My idea being, the mages in your story could come across this ancient ritual, decide to adapt/translate the ritual to True Magick and add a different spin to it - borrowing Ramnesis' idea -: to avoid being powerless when they go to the past, these mages could be using the Mithraic temples and the faithful within simply as a focal point/temporal Shallowing/entry zone for the their conciousnesses in such an old time, instead of taking the bodies of the mortals undergoing Mithraic initiation; once in the stream of the space-time continuum (the ritual would involve they knowing roughly who and where the people who held their Avatars were in that age) their minds would navigate the fabric of time seeking these people. Maybe the unforeseen consequences of adapting such a powerful linear/static ritual into True Magick was a huge Paradox backlash that destroyed their "current ages" bodies - since their conciousnesses were already projected in the past the ties are merely severed, effectively trapping them in the past and disconnecting them from their original reality. Which would explain why they can change history freely - because the future is not yet written as they would be in an alternate reality.
              Last edited by Rotwood; 04-06-2017, 11:01 AM.

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              • #8
                Originally posted by Spacecat View Post
                Which leads me to the question, what events did lead to the end of the world of darkness?
                That depends on which TOJ ending you are going with. You don't have to stick to one, though. You can layer the major events your characters change so that in stopping one major enemy they advance the causes of another. The Time of Judgement, then, could be less a specific chain of events and more an almost unavoidable end date. The real question then is what is pushing that deadline and how.

                Going back to time travel in general:

                If you are going the alternate timeline route, you should probably answer what happens to the original timeline. Do its inhabitants get a limited amount of time to undo the characters' changes? Does it continue to exist as if nothing happened? How you answer that will have a profound impact on the course of the game. For instance, if it is the former the characters need to spend time defending and solidifying their changes before they move on. If the latter, they can stop the apocalypse, but its engineers still exist.


                Mage: The Ice-ension: An Epic Game of Reality on the Rink

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                • #9
                  That sounds great. I can imagine an NPC explaining to the PCs how he found this ancient Mithraic Time Travel ritual in a vampire library that he took the liberty of improving so that they could use it to jump into the past hosts of their avatars in order to Save the World!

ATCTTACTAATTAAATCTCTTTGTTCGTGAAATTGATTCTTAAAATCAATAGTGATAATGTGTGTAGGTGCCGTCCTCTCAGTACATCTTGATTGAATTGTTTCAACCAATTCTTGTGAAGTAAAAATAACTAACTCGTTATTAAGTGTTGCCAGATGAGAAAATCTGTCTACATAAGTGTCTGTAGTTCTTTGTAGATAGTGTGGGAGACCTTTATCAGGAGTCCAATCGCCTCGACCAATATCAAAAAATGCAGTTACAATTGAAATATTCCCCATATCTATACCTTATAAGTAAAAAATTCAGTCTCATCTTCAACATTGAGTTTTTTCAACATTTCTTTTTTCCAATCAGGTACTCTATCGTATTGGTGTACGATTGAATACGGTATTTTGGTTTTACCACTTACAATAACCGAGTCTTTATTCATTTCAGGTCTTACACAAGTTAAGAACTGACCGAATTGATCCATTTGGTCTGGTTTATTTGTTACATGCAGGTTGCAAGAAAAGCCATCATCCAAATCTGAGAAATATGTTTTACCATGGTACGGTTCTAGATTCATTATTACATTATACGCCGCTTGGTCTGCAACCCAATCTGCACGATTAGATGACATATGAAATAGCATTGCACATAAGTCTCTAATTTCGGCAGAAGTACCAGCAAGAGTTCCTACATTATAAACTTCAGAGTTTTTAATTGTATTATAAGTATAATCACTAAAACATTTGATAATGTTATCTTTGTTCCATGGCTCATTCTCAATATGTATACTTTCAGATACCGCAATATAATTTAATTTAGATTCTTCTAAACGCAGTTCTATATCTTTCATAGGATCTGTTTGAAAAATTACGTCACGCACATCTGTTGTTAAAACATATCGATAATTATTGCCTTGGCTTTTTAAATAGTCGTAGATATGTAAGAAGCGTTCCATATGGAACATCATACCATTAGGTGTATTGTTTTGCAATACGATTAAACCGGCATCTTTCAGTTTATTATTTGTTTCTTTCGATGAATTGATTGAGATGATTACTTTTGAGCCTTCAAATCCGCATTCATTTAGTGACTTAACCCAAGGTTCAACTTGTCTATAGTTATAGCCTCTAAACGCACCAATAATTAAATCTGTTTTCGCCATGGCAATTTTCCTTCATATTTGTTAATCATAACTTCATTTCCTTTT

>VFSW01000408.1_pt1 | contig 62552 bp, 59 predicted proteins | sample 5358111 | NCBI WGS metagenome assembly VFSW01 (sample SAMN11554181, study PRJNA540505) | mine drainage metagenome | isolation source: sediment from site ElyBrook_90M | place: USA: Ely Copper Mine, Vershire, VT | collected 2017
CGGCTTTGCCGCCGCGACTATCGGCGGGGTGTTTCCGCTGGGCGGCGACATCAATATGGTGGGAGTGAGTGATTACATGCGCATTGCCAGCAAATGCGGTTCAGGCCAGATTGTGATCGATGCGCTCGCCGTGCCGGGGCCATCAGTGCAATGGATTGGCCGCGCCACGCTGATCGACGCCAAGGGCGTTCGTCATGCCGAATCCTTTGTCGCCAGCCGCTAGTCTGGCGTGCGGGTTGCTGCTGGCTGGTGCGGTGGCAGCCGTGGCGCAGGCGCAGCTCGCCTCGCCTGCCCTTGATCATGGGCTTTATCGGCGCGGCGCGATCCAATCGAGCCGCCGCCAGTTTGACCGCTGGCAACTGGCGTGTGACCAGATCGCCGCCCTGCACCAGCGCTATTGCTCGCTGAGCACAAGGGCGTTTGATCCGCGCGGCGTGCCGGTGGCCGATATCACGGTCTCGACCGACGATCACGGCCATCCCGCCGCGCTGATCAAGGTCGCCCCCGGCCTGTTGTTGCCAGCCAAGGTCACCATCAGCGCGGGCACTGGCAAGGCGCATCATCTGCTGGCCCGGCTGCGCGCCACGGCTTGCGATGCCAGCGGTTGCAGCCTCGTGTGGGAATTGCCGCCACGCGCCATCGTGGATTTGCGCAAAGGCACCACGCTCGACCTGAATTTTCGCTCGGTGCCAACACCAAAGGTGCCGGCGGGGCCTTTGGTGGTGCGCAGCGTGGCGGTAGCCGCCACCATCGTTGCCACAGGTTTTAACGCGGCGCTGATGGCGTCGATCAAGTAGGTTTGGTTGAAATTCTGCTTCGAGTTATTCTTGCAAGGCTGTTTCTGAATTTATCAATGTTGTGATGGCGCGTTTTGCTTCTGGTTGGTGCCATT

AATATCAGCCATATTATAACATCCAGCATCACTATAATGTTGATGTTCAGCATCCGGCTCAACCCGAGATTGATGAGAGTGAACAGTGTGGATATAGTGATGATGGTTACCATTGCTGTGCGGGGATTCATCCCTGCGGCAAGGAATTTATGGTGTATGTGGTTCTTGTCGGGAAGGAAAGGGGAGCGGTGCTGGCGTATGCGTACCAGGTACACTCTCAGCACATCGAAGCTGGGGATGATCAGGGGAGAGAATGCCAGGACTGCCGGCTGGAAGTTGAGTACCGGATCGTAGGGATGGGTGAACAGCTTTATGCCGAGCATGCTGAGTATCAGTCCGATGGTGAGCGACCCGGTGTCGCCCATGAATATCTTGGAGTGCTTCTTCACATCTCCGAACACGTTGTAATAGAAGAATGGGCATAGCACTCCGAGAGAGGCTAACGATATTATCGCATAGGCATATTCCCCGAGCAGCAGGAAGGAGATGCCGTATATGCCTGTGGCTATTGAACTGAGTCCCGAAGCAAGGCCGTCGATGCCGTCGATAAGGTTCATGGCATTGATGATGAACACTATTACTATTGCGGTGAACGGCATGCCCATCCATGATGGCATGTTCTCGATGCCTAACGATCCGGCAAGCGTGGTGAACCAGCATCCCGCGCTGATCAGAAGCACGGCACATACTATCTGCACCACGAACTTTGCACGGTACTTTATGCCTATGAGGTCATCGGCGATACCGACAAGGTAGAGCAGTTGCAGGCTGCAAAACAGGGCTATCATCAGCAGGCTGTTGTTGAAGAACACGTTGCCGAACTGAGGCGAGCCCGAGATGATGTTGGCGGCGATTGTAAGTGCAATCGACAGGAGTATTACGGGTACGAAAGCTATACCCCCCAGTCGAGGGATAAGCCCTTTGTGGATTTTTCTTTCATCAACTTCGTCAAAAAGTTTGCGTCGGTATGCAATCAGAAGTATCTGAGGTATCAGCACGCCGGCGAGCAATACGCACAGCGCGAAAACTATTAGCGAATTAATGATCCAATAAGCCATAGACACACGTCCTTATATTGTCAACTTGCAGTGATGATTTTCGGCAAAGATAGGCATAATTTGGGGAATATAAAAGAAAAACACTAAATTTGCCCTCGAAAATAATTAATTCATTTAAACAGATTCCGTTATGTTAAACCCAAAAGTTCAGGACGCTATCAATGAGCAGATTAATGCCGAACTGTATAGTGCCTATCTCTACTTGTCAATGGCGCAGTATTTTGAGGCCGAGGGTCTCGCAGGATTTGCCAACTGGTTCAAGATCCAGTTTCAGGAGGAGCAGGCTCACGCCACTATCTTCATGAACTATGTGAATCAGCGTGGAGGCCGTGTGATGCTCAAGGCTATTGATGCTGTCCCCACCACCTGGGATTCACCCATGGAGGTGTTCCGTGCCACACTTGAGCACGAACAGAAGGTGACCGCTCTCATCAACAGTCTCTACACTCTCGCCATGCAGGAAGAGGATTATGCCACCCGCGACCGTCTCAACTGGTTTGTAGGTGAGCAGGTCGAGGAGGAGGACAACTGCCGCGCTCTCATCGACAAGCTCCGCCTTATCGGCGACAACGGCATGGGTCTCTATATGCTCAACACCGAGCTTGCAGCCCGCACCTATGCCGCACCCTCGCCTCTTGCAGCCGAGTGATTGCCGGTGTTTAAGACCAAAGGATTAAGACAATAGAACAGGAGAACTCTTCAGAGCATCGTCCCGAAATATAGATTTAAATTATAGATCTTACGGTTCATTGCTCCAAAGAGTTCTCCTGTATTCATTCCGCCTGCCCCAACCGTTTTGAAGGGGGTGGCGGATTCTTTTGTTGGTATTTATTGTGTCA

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                  • #10
                    Originally posted by Ramnesis View Post

                    That depends on which TOJ ending you are going with. You don't have to stick to one, though. You can layer the major events your characters change so that in stopping one major enemy they advance the causes of another. The Time of Judgement, then, could be less a specific chain of events and more an almost unavoidable end date. The real question then is what is pushing that deadline and how.
                    True that. I'm guessing I'll start with the fall of the gauntlet and the Marauder War thing and go from there.

                    Originally posted by Ramnesis View Post
                    Going back to time travel in general:

                    If you are going the alternate timeline route, you should probably answer what happens to the original timeline. Do its inhabitants get a limited amount of time to undo the characters' changes? Does it continue to exist as if nothing happened? How you answer that will have a profound impact on the course of the game. For instance, if it is the former the characters need to spend time defending and solidifying their changes before they move on. If the latter, they can stop the apocalypse, but its engineers still exist.
                    I'm guessing the original timeline would exist in some sense but be of no more real consequence to the characters in the new timeline. But I won't tell the players this.

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                    • #11
                      I now wish I had all the TOJ books.

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                      • #12
                        Originally posted by Ramnesis View Post

                        Off hand here are a couple of story ideas:

                        The characters can only travel back into the bodies of the people who held their Avatars. Their previous incarnations may not have been on the same side and can't be seen to work together.
                        This is worthy of its own RPG it's so good. Wow.

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                        • #13
                          Originally posted by GogariGlenRoss View Post

                          This is worthy of its own RPG it's so good. Wow.
                          Thanks! Glad you liked it.


                          Mage: The Ice-ension: An Epic Game of Reality on the Rink

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                          • #14
                            It pretty much solved a lot of my time travel game problems in one go... not to mention the crazy story potential.
                            Mage 1 "Hey, I'm Abe Lincoln!"
                            Mage 2 "Don't you die in a week or so?"
                            Mage 1 "Quick, we have to change history and go back!"
                            Mage 2 "Dude, we're stuck here for a month."

                            (So ya, thanks Ramnesis)